The prime takeaway is of an irascibly charming, wounded and forceful genius both having the time of his life and sensing the gathering dusk. As the story eases into Welles’ final year, the most tantalizing question posed is whether he even wanted to finish catch-as-catch-can projects like “Wind”; was directing always about the exploration, the quest for “happy accidents,” and rarely the completion?
Eventually, Neville carries off his own winking director’s trick, with the help of Welles himself. Returning to footage used earlier, filmed by the Maysles brothers in Spain in the ’60s, of an energized Welles regaling a captive audience in a hotel lobby with his vision for what sounds like what eventually became “Wind,” the pitch turns enchantingly meta — that the future movie just might have to include them, in that moment, talking about it.
After the rollercoaster journey “They’ll Love Me” details, it’s enough to make one contemplate: Could Neville’s documentary be, in a sense, what Welles wanted “The Other Side of the Wind” to be all along? Someone else’s movie about Orson Welles’s movie about a fictional director’s movie which is inside another movie that’s ultimately about all movies?
Cheekily, Neville reveals he knows you’re thinking this, and it’s the perfect capper for his engaging hat-tip to a legend for whom the movies were always worth imagining, celebrating, and forever trying to get made.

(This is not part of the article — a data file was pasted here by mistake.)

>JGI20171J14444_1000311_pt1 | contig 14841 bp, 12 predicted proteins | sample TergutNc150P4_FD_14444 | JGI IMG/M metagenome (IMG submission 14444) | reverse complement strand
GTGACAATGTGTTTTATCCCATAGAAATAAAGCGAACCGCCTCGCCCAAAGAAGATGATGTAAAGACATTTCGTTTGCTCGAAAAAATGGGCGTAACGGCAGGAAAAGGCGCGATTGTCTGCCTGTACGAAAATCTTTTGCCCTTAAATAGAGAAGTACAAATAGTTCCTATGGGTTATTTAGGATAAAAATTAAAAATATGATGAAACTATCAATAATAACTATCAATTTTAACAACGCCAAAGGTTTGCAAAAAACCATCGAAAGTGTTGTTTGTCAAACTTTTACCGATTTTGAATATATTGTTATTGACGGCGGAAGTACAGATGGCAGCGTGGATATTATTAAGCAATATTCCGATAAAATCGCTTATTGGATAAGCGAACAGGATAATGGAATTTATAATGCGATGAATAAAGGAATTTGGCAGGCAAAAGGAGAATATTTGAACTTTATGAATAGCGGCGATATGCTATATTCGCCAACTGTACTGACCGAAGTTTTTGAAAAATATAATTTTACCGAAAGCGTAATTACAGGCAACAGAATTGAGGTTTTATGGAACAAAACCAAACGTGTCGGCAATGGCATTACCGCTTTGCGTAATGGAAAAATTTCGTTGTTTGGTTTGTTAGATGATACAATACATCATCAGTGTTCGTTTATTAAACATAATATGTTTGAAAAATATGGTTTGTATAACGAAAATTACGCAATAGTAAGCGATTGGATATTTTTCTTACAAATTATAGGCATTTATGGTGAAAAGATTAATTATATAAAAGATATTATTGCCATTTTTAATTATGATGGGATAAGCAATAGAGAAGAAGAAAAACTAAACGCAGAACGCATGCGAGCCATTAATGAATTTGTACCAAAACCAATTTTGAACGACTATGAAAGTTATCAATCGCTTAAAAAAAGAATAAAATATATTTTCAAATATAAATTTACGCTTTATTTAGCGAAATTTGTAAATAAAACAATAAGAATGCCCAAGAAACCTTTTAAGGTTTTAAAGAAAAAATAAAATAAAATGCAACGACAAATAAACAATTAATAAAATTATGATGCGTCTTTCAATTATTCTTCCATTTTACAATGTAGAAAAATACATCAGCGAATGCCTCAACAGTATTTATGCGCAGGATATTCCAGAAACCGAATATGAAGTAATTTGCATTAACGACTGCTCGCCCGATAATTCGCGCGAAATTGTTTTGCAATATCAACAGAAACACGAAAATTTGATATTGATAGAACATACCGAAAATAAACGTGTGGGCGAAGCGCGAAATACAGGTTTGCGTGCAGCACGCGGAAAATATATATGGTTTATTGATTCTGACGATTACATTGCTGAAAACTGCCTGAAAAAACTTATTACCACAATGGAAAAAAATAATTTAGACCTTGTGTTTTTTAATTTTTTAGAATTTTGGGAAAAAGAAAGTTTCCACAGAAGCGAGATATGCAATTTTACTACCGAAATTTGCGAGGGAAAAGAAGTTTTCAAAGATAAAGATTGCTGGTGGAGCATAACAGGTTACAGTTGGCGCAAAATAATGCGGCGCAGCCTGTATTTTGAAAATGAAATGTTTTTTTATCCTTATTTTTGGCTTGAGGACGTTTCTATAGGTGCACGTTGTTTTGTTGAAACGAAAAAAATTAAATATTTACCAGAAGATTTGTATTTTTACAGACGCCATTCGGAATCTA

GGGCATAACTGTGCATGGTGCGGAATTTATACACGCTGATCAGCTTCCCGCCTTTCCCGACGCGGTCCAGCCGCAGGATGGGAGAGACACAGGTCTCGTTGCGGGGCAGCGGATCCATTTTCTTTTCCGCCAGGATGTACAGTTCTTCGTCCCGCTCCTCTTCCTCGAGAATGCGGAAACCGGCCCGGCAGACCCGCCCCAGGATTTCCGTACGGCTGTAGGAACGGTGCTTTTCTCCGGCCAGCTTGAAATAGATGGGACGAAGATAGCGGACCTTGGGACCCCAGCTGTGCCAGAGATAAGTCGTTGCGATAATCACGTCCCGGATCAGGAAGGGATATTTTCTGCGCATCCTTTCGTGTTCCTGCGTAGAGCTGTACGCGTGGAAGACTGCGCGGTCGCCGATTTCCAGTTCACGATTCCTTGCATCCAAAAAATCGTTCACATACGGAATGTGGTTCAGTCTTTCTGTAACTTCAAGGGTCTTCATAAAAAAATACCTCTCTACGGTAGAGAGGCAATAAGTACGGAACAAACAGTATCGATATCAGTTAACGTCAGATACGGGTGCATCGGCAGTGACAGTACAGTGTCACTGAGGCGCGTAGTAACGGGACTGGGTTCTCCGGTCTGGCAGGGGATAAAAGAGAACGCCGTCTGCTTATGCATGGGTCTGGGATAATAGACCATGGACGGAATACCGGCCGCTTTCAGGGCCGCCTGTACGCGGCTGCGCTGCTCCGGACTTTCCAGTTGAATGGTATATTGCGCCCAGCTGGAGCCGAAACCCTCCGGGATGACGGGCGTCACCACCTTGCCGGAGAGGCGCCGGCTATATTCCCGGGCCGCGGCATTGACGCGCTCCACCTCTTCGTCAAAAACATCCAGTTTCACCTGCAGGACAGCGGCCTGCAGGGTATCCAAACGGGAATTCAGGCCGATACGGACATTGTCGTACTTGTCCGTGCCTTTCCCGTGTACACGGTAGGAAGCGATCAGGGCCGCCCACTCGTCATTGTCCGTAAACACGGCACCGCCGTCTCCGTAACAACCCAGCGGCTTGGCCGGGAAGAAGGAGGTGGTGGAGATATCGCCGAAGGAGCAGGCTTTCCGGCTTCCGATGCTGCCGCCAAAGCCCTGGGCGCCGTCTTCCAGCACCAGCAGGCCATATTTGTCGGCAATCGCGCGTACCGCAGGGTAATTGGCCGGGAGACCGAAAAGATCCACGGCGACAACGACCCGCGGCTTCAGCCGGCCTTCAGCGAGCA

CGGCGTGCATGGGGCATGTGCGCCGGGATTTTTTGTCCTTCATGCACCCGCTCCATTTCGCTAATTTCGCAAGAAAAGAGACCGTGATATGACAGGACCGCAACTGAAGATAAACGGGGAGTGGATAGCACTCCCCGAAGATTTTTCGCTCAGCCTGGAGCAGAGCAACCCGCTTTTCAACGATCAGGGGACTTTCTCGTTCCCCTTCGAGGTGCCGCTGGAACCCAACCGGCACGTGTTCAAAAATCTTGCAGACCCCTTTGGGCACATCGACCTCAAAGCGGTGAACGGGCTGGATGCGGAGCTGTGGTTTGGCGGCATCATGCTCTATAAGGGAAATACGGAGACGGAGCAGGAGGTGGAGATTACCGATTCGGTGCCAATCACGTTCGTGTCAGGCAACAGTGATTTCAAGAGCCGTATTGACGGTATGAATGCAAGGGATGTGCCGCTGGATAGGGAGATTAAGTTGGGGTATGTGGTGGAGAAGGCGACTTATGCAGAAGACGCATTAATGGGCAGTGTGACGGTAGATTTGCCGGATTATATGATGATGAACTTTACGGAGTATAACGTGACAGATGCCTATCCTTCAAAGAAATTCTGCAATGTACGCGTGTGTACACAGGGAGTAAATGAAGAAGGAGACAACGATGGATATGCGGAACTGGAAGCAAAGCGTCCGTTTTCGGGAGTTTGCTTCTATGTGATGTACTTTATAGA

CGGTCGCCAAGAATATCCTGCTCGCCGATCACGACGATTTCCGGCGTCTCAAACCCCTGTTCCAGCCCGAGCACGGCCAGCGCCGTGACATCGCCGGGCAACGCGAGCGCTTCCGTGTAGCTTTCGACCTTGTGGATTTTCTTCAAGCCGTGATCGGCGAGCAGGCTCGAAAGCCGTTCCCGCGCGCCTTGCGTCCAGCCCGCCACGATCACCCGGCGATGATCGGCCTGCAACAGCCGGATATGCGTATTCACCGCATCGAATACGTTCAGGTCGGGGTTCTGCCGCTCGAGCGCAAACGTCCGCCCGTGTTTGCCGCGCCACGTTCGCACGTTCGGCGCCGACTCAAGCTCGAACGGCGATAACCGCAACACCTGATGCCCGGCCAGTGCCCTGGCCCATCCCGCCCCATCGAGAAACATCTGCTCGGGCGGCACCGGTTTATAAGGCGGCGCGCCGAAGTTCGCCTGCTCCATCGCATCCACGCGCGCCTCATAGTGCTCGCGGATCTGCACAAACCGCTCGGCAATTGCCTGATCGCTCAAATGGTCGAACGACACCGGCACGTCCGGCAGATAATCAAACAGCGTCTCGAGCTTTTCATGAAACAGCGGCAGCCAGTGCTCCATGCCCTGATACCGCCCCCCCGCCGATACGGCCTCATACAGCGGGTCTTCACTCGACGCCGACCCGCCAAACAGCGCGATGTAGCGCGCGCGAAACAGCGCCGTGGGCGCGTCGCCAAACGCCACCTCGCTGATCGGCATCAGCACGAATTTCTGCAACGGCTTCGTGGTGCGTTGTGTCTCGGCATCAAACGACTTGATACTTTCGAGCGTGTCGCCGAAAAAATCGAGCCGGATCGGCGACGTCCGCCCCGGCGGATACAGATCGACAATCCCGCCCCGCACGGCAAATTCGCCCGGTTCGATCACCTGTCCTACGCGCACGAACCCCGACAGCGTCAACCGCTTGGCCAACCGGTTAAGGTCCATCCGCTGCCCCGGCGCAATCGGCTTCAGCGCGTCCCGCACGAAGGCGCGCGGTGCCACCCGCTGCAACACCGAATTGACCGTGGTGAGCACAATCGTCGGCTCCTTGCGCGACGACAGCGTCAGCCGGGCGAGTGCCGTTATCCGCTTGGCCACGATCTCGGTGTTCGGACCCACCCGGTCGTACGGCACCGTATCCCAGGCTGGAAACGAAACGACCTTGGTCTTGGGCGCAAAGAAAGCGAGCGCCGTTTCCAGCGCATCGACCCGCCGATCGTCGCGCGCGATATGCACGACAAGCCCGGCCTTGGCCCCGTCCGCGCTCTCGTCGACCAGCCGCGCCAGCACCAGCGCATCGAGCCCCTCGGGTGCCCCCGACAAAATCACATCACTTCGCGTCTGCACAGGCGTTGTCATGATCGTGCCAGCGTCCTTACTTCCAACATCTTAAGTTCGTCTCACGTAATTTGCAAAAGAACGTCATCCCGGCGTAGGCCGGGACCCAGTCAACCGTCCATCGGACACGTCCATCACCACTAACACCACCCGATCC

Related stories from TheWrap:
www.thewrap.com | 9/1/18
Mixed martial arts league Combate Americas is launching its own TV studio, TheWrap has learned exclusively, making it the first MMA organization to start a production company. Veteran foreign film producer Stan Jakubowicz will run La Jaula Studios, which will create content for both linear television and digital platforms.
“Our mission with La Jaula Studios is to tell the bold, untold and unfiltered stories of the real-life heroism behind Combate’s fighters and their communities,” the Hispanic fight league and media company’s president, Jacqueline Hernandez, told TheWrap. “Stan’s proven creative expertise and uncontainable passion for this sport make him a perfect fit to lead La Jaula.”
La Jaula Studios, which will be based in New York, plans to target its content toward Hispanic millennials and Generation Z. Shows and other short-form content will be produced in Spanish, English and Portuguese, which production taking place in Latin America, Brazil, Spain, Portugal and the U.S., among other regions.
La Jaula Studios will offer a variety of programming, including lifestyle-documentary to scripted series, feature films, short-form digital, social and mobile content – and customized, sponsor-branded interstitials that will air during highly-watched Combate Americas live Mixed Martial Arts (MMA) television and digital events. This content will offer brands and advertisers a unique opportunity to connect with Combate Americas’ audience.